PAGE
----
When coach and retired professional runner Lauren Fleshman attended the Olympic Marathon Trials in February
If there's one thing people will remember from the 2018 WNBA season that was, it might be simply the sheer talent put on display over the summer. While the players and teams had a condensed schedule – due to the FIBA Women's World Cup happening right now – they made up for it in the amount of action on the court this year.
It's fair to say that, despite what the final standings might suggest, every team did well this year. So you might think the players and staff are getting to rest now, right?
Many of those players hopped on planes soon after the end of their team's season to play overseas or as part of the aforementioned FIBA Women’s World Cup. But whether they're playing or getting some well-deserved rest, nothing done in the offseason can take away from what they did this year in the WNBA.
For this recap, I picked one big moment from each team that I hope shows how great this year was for everyone no matter their final outcome.
Because it was a great year for all 12 teams of the WNBA, and every player, coach, and staff member should be proud. And, if these top moments of the season are any indication, the future is bright.
Atlanta: Back in the Habit (with a Vengeance)
Many will remember 2018 for the remarkable turnaround by the Seattle Storm, who went from eighth place a year ago to defending league champions. The Atlanta Dream had a big turnaround of their own, too, and I hope people remember that as well. The Dream got hot at the right time this year. After starting the season 8-9, they went on to win all but two of their games (15 of 17) to end the regular season. One of those wins includes a 109-100 win over Las Vegas (August 7), during which Angel McCoughtry suffered a season-ending knee injury. While Atlanta's squad might have wanted that win back in place of a healthy forward, the game is my pick for the Dream's top moment of the year because of how the team persevered after it.
Atlanta clinched a playoff spot after winning that game. The Dream broke a regular-season franchise record with 23 wins on the year, including 4-1 without McCoughtry. Atlanta also secured a coveted double-bye into the WNBA semifinals, in big part thanks to All-WNBA First-Team pick Tiffany Hayes and WNBA/AP Coach of the Year Nicki Collen. Despite those nods, everyone on the team stepped up in a big way after McCoughtry's injury that could have easily meant the end to the Dream's season. Though their playoff appearance was short, I expect Atlanta to do very big things next year.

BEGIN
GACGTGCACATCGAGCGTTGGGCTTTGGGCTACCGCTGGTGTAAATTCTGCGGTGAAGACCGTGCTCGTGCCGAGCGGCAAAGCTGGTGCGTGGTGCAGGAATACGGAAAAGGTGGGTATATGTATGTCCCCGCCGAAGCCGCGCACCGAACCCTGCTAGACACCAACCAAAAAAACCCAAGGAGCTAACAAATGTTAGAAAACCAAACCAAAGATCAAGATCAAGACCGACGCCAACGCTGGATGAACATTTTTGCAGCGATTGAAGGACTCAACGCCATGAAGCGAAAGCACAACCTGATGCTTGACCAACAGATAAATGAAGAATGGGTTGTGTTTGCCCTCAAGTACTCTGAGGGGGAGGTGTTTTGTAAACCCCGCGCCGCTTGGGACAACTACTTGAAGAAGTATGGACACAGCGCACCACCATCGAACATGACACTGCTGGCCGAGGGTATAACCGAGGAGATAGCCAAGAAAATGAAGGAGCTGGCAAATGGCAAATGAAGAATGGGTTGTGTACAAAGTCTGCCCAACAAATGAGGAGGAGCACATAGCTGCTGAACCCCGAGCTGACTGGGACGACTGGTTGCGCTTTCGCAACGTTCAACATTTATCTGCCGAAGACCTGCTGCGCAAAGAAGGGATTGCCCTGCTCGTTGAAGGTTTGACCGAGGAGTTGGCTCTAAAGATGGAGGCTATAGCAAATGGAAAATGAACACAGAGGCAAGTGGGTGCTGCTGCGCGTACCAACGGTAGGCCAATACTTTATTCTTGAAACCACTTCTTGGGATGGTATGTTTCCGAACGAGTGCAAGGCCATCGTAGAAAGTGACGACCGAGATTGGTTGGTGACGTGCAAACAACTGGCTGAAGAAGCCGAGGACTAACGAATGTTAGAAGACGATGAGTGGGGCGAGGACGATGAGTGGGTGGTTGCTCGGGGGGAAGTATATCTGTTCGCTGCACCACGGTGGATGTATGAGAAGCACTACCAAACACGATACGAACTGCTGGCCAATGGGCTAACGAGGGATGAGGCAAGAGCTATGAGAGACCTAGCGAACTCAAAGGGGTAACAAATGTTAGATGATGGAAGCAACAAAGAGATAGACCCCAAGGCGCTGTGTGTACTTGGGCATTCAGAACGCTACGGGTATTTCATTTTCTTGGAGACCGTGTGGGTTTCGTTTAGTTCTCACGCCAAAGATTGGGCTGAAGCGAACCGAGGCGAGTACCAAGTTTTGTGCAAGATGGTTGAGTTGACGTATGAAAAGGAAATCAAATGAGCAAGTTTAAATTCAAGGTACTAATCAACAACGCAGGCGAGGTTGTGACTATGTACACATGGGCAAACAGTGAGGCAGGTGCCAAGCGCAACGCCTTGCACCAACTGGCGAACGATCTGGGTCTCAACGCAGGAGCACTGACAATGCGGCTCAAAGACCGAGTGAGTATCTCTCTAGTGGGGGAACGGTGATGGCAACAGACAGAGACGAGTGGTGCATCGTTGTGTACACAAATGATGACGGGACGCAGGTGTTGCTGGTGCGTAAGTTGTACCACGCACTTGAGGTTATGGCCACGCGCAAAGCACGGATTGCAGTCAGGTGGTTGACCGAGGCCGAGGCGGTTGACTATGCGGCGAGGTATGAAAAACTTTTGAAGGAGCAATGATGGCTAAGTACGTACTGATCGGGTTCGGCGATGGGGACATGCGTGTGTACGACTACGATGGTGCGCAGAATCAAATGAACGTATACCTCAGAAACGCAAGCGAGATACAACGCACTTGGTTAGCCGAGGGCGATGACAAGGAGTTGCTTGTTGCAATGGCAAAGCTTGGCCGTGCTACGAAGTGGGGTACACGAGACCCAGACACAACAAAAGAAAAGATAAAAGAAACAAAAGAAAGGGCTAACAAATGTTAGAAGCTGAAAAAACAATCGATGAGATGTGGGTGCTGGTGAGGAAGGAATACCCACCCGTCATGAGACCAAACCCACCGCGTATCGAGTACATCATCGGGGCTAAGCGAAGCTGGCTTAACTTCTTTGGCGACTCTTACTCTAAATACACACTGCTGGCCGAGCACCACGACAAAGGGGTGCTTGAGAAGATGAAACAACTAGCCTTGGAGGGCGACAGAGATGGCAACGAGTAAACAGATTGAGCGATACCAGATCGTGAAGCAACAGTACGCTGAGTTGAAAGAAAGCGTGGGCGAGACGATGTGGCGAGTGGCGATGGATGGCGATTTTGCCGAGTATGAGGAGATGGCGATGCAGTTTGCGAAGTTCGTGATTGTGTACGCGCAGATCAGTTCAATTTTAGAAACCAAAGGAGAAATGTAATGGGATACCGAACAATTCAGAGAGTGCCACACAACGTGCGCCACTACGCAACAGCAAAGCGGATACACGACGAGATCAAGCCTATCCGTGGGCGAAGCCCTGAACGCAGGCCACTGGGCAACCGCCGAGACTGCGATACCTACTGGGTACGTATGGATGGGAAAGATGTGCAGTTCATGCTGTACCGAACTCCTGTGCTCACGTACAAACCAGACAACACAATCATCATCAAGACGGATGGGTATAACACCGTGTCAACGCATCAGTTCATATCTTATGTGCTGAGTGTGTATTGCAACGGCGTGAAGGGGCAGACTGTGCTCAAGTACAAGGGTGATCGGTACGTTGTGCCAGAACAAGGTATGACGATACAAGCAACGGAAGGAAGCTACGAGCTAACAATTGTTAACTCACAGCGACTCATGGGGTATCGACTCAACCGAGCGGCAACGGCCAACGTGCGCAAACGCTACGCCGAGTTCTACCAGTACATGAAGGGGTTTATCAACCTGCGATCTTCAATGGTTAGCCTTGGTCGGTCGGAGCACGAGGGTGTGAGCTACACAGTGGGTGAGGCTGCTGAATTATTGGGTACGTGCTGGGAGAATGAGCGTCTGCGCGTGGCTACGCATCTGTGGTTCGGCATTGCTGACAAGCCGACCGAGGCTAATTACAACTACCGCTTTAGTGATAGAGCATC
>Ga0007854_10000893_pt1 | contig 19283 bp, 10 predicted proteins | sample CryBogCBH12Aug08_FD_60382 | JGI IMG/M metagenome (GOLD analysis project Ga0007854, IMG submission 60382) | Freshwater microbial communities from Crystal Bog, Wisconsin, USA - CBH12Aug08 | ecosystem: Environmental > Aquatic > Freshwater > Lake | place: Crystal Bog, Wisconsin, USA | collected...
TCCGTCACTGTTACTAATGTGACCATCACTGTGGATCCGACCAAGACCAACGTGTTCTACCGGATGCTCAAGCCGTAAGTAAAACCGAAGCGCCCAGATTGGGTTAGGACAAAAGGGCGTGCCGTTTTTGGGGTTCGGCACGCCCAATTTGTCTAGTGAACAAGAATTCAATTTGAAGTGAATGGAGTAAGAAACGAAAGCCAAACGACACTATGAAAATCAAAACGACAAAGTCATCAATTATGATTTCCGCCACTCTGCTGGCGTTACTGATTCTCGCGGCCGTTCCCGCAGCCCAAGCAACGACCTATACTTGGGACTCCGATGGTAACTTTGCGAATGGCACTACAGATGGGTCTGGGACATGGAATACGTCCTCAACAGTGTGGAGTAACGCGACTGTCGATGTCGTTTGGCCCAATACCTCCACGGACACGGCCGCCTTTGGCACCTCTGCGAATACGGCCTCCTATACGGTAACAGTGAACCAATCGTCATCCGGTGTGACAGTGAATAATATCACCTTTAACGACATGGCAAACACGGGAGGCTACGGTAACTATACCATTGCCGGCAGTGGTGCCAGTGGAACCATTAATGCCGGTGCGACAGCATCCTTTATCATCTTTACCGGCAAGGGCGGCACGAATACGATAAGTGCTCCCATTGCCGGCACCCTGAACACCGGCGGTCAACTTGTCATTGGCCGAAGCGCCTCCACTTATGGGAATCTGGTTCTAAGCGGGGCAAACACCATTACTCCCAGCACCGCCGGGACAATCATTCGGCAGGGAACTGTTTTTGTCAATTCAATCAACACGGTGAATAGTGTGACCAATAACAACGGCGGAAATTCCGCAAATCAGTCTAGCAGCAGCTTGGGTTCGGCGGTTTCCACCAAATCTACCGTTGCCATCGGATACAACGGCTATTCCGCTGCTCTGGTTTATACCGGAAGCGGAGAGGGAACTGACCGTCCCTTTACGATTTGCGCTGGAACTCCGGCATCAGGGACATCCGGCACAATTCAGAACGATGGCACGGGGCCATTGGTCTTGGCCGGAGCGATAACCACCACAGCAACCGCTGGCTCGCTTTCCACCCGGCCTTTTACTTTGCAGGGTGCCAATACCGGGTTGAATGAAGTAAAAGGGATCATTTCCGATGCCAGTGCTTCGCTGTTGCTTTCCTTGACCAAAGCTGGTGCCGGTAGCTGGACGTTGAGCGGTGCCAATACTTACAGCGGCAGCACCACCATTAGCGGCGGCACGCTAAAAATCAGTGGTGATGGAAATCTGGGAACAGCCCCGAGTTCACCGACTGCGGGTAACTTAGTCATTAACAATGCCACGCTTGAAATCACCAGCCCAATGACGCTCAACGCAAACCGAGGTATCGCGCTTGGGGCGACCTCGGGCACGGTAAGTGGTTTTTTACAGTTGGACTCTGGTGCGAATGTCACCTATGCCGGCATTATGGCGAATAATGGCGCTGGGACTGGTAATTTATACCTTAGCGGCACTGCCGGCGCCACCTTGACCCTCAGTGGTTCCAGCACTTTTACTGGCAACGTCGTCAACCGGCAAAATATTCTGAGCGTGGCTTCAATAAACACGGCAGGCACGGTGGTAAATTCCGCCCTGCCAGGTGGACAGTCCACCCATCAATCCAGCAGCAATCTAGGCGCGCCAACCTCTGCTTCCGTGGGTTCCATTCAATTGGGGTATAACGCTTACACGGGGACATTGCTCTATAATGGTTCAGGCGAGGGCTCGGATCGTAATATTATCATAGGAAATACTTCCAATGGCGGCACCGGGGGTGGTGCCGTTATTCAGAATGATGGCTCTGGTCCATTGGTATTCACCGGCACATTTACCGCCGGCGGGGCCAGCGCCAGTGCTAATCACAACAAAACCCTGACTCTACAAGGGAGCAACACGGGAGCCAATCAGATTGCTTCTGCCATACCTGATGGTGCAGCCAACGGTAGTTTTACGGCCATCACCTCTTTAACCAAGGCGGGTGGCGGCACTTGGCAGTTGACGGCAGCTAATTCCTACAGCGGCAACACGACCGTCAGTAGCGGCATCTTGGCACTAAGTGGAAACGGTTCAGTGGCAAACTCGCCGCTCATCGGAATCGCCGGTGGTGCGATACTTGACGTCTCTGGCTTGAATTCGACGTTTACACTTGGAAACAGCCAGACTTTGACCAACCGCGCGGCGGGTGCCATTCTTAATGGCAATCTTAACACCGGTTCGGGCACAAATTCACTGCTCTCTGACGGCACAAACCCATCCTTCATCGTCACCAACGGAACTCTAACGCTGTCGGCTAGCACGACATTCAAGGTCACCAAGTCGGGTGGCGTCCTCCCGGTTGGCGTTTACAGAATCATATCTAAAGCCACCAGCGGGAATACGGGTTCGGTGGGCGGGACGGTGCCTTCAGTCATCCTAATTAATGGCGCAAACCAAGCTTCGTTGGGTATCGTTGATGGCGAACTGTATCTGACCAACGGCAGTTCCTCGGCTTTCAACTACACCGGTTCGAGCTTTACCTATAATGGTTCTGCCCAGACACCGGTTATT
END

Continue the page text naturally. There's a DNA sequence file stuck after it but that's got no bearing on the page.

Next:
Chicago: Got a Problem? Sloot can Help
The Chicago Sky showed a lot of promise this year, even as the rest of the league got better. Their three rookies learned the rules of the WNBA quickly and were able to provide some key moments down the stretch for the Sky. That will be especially important as Chicago looks for a new head coach and general manager.
But the biggest moment of the year came from veteran guard Courtney Vandersloot. She had several big games in her record-breaking season. Vandersloot became the first WNBA player to score at least 15 points and have 15 assists in a game during the Sky's win over Connecticut (August 10). The team also tied the league record for assists in that game with 35.
Four days after that, however, Vandersloot went off. With 10 assists on the night, she broke the record for most assists in a single season to help Chicago get their first win in Minnesota since May 2010. She finished the year with 258 dimes.
The Sky will need veterans like Vandersloot and Allie Quigley to stay in Chicago as the team heads into what could be a rocky off-season. But if the roster stays relatively put and the right people are hired, the team could make it back into the playoffs sooner than later.
Connecticut: The Sun Sets the Sky
After the home-and-home series the two teams had this year, I kind of want to see Chicago and Connecticut become a rivalry (and not just because of their pun-worthy team names either). My pick for the Sun’s big moment of the year explains why.
Chicago picked up the win in the aforementioned game against Connecticut at home on August 10. Both teams then traveled east, where the Sun more than avenged their previous loss. Down three at the half, Connecticut used balanced scoring to go on and beat the Sky 82-75. With the win, the Sun clinched their first back-to-back winning seasons since 2011-2012... and they eliminated the Sky from the playoffs in the process.
Of course, a winning regular season means nothing if a team doesn't have success in the playoffs; Connecticut finished with another one-and-done showing in the postseason this year despite another No. 4 seed. I can't see that happening again, however, especially with Sixth Woman of the Year Jonquel Jones helping out a talented starting lineup.